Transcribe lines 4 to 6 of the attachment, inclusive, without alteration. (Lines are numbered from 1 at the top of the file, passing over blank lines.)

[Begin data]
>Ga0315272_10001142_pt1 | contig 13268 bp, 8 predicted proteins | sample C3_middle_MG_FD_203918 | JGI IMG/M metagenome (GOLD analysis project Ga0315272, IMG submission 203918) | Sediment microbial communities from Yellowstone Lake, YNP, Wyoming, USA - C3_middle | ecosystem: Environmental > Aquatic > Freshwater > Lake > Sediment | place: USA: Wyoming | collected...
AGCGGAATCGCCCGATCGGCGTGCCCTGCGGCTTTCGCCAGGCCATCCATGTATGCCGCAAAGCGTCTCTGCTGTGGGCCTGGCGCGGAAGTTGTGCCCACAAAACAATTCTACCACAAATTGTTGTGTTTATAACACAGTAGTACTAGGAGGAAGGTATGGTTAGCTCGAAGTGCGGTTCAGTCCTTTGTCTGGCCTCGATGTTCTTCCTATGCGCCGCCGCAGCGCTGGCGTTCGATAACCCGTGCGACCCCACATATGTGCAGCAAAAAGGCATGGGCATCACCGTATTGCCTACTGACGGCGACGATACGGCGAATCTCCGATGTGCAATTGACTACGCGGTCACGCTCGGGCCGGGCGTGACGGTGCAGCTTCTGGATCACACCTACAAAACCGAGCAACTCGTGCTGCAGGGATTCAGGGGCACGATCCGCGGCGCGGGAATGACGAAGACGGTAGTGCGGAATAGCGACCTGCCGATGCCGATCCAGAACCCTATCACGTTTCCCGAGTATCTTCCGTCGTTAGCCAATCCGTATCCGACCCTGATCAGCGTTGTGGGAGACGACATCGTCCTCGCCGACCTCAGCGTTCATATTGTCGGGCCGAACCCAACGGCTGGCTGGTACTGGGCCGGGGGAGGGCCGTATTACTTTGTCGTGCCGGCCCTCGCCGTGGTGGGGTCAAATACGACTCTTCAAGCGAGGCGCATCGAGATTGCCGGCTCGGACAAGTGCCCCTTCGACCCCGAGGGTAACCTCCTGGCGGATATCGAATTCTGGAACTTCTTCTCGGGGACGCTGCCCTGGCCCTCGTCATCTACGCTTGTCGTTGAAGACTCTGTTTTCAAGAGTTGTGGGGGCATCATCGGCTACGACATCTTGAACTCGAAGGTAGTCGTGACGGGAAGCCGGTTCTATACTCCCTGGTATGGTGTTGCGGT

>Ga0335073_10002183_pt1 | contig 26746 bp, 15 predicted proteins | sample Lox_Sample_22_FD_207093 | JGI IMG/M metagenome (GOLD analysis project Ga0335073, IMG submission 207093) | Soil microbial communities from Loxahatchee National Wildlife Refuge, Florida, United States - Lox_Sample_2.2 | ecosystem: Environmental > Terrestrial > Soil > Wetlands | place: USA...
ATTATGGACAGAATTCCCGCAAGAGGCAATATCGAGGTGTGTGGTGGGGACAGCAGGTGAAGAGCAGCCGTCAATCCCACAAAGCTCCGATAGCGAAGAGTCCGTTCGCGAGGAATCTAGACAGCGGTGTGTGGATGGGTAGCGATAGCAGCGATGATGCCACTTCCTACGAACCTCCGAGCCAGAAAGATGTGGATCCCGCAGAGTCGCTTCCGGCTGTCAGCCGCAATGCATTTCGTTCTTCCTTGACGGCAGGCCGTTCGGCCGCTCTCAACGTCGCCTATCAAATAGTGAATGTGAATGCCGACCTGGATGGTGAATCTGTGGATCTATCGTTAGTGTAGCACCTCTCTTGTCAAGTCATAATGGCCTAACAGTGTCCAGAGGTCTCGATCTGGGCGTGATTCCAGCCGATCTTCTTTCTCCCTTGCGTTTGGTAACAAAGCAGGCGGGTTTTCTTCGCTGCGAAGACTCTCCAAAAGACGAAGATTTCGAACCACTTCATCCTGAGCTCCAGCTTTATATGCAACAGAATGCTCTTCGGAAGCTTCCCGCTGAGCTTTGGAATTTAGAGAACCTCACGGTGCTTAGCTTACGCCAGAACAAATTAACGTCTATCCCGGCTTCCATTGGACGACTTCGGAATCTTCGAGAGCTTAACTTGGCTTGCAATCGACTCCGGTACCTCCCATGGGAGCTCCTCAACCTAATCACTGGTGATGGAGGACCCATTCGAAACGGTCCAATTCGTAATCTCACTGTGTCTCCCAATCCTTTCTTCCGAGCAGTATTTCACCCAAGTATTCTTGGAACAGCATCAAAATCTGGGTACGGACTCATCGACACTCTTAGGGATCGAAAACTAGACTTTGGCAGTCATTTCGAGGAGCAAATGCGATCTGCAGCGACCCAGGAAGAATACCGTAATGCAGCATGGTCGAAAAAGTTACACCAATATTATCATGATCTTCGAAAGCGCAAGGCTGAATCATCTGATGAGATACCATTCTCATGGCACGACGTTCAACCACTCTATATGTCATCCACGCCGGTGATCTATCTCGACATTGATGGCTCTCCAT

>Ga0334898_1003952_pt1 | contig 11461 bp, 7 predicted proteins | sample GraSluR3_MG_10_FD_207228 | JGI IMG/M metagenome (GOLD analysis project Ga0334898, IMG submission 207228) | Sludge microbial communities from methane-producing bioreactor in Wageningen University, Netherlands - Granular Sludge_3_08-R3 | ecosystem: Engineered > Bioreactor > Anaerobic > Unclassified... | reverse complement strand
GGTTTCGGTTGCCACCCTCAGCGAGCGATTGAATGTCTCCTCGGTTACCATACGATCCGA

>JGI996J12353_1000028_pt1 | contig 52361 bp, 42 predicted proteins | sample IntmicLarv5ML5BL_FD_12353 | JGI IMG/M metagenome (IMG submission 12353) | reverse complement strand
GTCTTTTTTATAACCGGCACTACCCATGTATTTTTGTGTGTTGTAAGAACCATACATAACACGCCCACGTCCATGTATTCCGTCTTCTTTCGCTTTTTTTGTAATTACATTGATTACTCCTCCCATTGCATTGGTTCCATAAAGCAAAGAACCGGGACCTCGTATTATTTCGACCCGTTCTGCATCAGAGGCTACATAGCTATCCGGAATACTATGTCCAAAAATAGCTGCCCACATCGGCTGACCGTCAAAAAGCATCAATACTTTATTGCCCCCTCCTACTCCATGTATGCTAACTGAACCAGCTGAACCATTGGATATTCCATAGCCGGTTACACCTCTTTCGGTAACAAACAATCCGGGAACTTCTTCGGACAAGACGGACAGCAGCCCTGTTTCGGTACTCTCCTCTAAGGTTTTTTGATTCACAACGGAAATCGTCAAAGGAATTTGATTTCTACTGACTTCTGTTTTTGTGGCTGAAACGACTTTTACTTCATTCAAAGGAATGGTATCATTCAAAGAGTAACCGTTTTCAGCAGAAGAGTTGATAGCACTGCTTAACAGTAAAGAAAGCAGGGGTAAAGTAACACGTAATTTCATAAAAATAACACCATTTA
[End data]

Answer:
ATTATGGACAGAATTCCCGCAAGAGGCAATATCGAGGTGTGTGGTGGGGACAGCAGGTGAAGAGCAGCCGTCAATCCCACAAAGCTCCGATAGCGAAGAGTCCGTTCGCGAGGAATCTAGACAGCGGTGTGTGGATGGGTAGCGATAGCAGCGATGATGCCACTTCCTACGAACCTCCGAGCCAGAAAGATGTGGATCCCGCAGAGTCGCTTCCGGCTGTCAGCCGCAATGCATTTCGTTCTTCCTTGACGGCAGGCCGTTCGGCCGCTCTCAACGTCGCCTATCAAATAGTGAATGTGAATGCCGACCTGGATGGTGAATCTGTGGATCTATCGTTAGTGTAGCACCTCTCTTGTCAAGTCATAATGGCCTAACAGTGTCCAGAGGTCTCGATCTGGGCGTGATTCCAGCCGATCTTCTTTCTCCCTTGCGTTTGGTAACAAAGCAGGCGGGTTTTCTTCGCTGCGAAGACTCTCCAAAAGACGAAGATTTCGAACCACTTCATCCTGAGCTCCAGCTTTATATGCAACAGAATGCTCTTCGGAAGCTTCCCGCTGAGCTTTGGAATTTAGAGAACCTCACGGTGCTTAGCTTACGCCAGAACAAATTAACGTCTATCCCGGCTTCCATTGGACGACTTCGGAATCTTCGAGAGCTTAACTTGGCTTGCAATCGACTCCGGTACCTCCCATGGGAGCTCCTCAACCTAATCACTGGTGATGGAGGACCCATTCGAAACGGTCCAATTCGTAATCTCACTGTGTCTCCCAATCCTTTCTTCCGAGCAGTATTTCACCCAAGTATTCTTGGAACAGCATCAAAATCTGGGTACGGACTCATCGACACTCTTAGGGATCGAAAACTAGACTTTGGCAGTCATTTCGAGGAGCAAATGCGATCTGCAGCGACCCAGGAAGAATACCGTAATGCAGCATGGTCGAAAAAGTTACACCAATATTATCATGATCTTCGAAAGCGCAAGGCTGAATCATCTGATGAGATACCATTCTCATGGCACGACGTTCAACCACTCTATATGTCATCCACGCCGGTGATCTATCTCGACATTGATGGCTCTCCAT

>Ga0334898_1003952_pt1 | contig 11461 bp, 7 predicted proteins | sample GraSluR3_MG_10_FD_207228 | JGI IMG/M metagenome (GOLD analysis project Ga0334898, IMG submission 207228) | Sludge microbial communities from methane-producing bioreactor in Wageningen University, Netherlands - Granular Sludge_3_08-R3 | ecosystem: Engineered > Bioreactor > Anaerobic > Unclassified... | reverse complement strand
GGTTTCGGTTGCCACCCTCAGCGAGCGATTGAATGTCTCCTCGGTTACCATACGATCCGA